Letters to the Editor

7/28 Letters: We’re losing the right to call ourselves a democracy

Congress must act

Even while listening to Robert Mueller’s House Judiciary Committee testimony on the radio, his I-don’t-want-to-be-here body language came across loud and clear.

The Democrats should have asked the committee chair for permission to treat him as a hostile witness. GOP members should have ratcheted down their hostility as Mueller’s bland and minimalist comments played to their benefit.

But, at the very least, we need to see Congress start efforts to curtail foreign involvement in our elections.

Between outside election tampering and gerrymandering, we are losing the right to call ourselves a democracy.

Deborah Brogden, Raleigh

Mueller was used

Wednesday I watched a hateful spectacle too often perpetrated these days in the “name of the people.”

To bring 74-year-old, honorable Robert Mueller into the public arena for the purpose of generating another political Donald Trump gotcha moment was beyond cruel.

The only enlightening that “the people” received was that Mueller was badly served by his staff who used his trust to promote their own agenda.

Shame on them. Shame on both those committees and their pathetic leaders. And shame on the media for abetting that humiliation and not calling out those who perpetrated it.

Jackie Brooks, Lake Waccamaw

Impeach Trump

As a proud military veteran from Raleigh, I watched Mueller’s testimony with a mix of outrage and disgust.

If Congress is serious about protecting our democracy and our national security, our representatives must act immediately to impeach Donald Trump.

When I joined the Army in 2000, I swore an oath very similar to the one that President Trump took when he assumed office. The oath should mean something.

Instead of preserving and defending the Constitution, it’s clear that Trump has trampled on our most sacred values and he is unfit to be commander in chief. That’s why I’m calling on Rep. David Price to immediately take action to impeach Trump.

Edward Corcoran, Raleigh

Who we are now

Over 200 alumni, faculty members and former student leaders at a state university sign a letter condemning the actions of the speaker’s supporters at a rally on campus.

University officials make multiple statements that the university did not sponsor, host, or endorse the rally.

The mayor stated he was “extremely disappointed and disheartened” by the chants of the rally’s supporters.

What event could stoke so much discord? A white supremacist rally? An anti-fa demonstration?

No, it was President Trump’s campaign event. The president of the United States. Let that sink in.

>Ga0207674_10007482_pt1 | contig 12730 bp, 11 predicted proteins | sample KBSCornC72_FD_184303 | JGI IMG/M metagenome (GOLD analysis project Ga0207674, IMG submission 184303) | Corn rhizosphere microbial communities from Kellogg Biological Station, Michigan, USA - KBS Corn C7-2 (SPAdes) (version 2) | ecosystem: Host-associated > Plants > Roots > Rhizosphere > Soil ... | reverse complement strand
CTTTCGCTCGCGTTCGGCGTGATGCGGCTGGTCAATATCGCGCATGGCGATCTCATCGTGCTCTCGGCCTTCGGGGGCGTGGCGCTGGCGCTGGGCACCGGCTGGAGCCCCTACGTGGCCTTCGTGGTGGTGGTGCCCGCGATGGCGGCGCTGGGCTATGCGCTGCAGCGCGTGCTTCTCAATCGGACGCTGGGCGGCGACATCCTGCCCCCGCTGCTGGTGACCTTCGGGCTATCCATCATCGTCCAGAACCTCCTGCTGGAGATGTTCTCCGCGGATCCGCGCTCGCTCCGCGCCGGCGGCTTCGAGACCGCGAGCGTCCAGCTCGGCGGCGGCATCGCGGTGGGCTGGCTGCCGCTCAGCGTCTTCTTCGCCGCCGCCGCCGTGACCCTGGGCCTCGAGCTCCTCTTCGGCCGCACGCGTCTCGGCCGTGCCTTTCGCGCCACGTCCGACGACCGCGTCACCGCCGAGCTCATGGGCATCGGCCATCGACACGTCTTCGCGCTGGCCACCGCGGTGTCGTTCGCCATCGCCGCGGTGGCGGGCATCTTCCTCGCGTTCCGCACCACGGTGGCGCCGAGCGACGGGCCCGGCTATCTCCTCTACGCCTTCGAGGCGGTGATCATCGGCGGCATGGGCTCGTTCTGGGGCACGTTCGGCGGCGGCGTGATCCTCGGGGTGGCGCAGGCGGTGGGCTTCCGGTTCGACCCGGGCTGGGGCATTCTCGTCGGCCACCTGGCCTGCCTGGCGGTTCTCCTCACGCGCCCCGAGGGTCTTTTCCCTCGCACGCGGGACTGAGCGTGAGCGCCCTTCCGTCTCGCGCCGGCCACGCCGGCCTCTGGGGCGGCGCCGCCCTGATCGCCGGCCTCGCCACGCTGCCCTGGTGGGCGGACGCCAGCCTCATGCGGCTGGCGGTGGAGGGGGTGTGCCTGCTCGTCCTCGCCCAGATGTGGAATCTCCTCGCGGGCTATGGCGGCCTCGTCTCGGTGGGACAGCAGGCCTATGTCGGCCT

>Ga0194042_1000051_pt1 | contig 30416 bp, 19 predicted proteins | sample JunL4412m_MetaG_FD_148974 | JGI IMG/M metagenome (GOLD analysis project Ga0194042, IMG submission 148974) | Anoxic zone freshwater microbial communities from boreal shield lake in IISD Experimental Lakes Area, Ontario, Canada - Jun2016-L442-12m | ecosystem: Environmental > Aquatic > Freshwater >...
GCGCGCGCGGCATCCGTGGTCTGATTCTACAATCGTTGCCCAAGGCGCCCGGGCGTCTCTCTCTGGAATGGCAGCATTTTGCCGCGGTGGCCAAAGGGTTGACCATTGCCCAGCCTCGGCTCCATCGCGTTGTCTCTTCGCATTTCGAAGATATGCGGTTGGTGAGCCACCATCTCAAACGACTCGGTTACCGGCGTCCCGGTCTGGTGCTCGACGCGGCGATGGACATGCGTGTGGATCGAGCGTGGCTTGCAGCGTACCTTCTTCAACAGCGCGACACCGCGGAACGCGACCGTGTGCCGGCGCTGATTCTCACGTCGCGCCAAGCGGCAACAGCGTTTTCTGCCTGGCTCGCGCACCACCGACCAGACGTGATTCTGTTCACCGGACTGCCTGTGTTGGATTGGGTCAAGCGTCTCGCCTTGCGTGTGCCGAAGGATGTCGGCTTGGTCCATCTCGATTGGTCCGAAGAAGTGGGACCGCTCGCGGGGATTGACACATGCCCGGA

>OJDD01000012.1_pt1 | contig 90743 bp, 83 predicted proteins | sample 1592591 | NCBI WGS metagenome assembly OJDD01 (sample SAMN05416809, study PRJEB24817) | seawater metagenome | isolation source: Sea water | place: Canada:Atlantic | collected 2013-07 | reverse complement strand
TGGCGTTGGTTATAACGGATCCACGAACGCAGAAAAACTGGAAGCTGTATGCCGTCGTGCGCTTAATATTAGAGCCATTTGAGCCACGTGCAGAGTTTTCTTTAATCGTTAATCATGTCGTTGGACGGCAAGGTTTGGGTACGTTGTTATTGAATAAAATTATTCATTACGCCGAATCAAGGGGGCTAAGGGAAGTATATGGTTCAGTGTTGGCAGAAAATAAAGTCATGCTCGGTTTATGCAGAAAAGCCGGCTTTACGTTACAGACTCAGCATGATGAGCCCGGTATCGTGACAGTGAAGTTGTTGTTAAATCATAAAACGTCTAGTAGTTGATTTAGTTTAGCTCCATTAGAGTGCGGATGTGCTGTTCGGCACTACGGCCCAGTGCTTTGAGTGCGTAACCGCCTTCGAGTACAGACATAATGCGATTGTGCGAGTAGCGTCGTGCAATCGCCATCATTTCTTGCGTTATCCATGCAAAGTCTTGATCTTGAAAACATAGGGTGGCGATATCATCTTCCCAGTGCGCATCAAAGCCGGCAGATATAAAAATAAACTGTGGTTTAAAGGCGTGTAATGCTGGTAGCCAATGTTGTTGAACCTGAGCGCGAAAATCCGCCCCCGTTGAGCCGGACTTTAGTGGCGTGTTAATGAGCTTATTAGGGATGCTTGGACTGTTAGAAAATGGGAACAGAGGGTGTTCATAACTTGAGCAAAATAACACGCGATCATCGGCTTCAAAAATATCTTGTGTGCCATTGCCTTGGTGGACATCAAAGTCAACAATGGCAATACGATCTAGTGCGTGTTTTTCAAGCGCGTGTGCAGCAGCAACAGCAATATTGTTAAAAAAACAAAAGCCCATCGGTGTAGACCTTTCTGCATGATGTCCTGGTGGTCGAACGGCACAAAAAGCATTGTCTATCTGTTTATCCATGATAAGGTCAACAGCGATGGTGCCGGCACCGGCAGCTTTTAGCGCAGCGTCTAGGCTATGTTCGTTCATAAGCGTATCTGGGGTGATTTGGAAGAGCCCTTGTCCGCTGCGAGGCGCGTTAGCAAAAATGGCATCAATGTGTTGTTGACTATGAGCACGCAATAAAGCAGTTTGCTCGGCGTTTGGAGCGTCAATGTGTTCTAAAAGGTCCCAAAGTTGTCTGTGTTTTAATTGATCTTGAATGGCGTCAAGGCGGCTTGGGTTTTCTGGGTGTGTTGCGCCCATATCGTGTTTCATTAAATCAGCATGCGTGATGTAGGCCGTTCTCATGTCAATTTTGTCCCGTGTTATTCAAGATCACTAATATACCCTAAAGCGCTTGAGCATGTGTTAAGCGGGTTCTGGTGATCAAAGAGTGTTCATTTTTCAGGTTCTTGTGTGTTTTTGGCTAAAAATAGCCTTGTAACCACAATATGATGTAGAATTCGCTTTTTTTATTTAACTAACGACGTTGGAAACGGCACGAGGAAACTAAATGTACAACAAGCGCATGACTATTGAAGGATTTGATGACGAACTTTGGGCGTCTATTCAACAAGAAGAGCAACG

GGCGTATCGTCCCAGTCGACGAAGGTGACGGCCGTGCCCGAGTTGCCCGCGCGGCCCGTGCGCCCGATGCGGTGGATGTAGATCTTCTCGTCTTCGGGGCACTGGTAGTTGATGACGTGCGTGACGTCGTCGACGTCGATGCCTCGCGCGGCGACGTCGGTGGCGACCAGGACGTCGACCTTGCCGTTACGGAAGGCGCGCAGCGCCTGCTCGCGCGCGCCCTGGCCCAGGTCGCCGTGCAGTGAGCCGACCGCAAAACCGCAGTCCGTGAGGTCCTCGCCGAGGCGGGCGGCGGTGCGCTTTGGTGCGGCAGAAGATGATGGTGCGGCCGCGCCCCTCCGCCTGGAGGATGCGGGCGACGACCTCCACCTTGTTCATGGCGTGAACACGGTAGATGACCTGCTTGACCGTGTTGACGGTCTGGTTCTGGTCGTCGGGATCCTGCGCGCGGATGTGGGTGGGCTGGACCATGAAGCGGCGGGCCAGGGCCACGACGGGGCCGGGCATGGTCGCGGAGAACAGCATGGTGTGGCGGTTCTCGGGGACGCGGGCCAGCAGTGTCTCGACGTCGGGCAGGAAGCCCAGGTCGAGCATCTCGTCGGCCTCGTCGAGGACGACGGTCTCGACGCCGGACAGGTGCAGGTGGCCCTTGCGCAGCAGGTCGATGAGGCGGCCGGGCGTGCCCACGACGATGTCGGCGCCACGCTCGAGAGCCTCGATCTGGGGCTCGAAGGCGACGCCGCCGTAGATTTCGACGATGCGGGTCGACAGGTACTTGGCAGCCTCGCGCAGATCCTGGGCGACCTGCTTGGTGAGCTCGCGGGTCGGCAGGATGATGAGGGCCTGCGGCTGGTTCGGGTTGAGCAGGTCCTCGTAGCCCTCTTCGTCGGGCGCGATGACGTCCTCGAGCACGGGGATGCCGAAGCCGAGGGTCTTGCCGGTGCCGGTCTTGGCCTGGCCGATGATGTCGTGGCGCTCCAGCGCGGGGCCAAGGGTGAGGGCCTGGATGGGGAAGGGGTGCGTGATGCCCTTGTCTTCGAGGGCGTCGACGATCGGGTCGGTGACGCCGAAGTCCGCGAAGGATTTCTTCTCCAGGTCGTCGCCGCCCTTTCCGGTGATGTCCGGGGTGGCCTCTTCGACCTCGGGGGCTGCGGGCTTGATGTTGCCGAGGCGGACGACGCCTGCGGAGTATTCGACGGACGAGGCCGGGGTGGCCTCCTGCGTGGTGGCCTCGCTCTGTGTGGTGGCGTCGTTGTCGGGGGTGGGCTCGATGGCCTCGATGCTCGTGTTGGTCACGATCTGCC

What are we going to do, ban the U.S. president from holding campaign rallies?

This is what we are now — our president incites this much fury and acrimony wherever he goes. And his campaign is just getting started.

This is the United States.

Laurie McDowell, Raleigh

On renter input

A letter writer stated that because apartment dwellers don’t pay property tax they aren’t as qualified to participate in local government issues.

This is a terribly naive statement.

Property tax payments are part and parcel in a monthly rent payment. While payers of property taxes gain some relief from federal income taxes, renters do not.

Perhaps because of this disparity, the renter should have more input?

Fenton McGonnell, Durham

More sidewalks

Raleigh has a spotty history when it comes to thoughtful development.

Most older neighborhoods have sidewalks, and many on both sides of the street. Yet there are incongruous exceptions where a neighborhood sidewalk runs to a point, then stops.

And yet in countless neighborhoods where there are no sidewalks, driveways are required to have an approved sidewalk section near the street where a sidewalk might be.

If what the N&O article says is true — 50 percent of Raleigh inhabitants are renters — then the city has failed to serve all of its citizens.

Bruce Sharer, Raleigh

Let police vent

Police officers nationwide have been under scrutiny for comments made on their personal social media accounts.

As a retired law enforcement officer I have a word of warning for police administrators nationwide: Read the U.S. Constitution, especially the First Amendment

Officers are U.S. citizens who have the same rights as every other citizen.

I don’t care what they post on their personal accounts. As long as they do not let their personal feelings interfere with the way they conduct themselves on the street, then let them vent.

Wayne R. Muller, Angier